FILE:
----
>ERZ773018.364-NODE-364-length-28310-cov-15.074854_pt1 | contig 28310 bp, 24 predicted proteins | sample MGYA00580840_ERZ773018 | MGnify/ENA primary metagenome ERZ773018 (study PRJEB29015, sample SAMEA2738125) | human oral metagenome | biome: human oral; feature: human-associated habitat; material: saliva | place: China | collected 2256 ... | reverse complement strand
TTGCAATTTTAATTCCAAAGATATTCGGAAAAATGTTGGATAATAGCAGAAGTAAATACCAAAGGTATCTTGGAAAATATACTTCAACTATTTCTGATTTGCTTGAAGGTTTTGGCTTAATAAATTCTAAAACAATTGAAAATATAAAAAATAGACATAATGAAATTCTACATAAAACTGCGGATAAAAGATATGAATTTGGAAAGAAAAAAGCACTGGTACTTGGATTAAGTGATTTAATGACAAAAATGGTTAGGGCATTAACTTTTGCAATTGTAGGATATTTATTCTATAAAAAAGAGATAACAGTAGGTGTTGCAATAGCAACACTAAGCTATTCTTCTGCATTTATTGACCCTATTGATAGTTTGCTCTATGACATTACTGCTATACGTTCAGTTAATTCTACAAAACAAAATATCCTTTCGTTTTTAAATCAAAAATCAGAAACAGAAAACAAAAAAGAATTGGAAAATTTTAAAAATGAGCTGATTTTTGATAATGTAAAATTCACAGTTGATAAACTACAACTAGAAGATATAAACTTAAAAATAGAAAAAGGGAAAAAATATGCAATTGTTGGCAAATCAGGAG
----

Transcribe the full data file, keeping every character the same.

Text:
>ERZ773018.364-NODE-364-length-28310-cov-15.074854_pt1 | contig 28310 bp, 24 predicted proteins | sample MGYA00580840_ERZ773018 | MGnify/ENA primary metagenome ERZ773018 (study PRJEB29015, sample SAMEA2738125) | human oral metagenome | biome: human oral; feature: human-associated habitat; material: saliva | place: China | collected 2256 ... | reverse complement strand
TTGCAATTTTAATTCCAAAGATATTCGGAAAAATGTTGGATAATAGCAGAAGTAAATACCAAAGGTATCTTGGAAAATATACTTCAACTATTTCTGATTTGCTTGAAGGTTTTGGCTTAATAAATTCTAAAACAATTGAAAATATAAAAAATAGACATAATGAAATTCTACATAAAACTGCGGATAAAAGATATGAATTTGGAAAGAAAAAAGCACTGGTACTTGGATTAAGTGATTTAATGACAAAAATGGTTAGGGCATTAACTTTTGCAATTGTAGGATATTTATTCTATAAAAAAGAGATAACAGTAGGTGTTGCAATAGCAACACTAAGCTATTCTTCTGCATTTATTGACCCTATTGATAGTTTGCTCTATGACATTACTGCTATACGTTCAGTTAATTCTACAAAACAAAATATCCTTTCGTTTTTAAATCAAAAATCAGAAACAGAAAACAAAAAAGAATTGGAAAATTTTAAAAATGAGCTGATTTTTGATAATGTAAAATTCACAGTTGATAAACTACAACTAGAAGATATAAACTTAAAAATAGAAAAAGGGAAAAAATATGCAATTGTTGGCAAATCAGGAG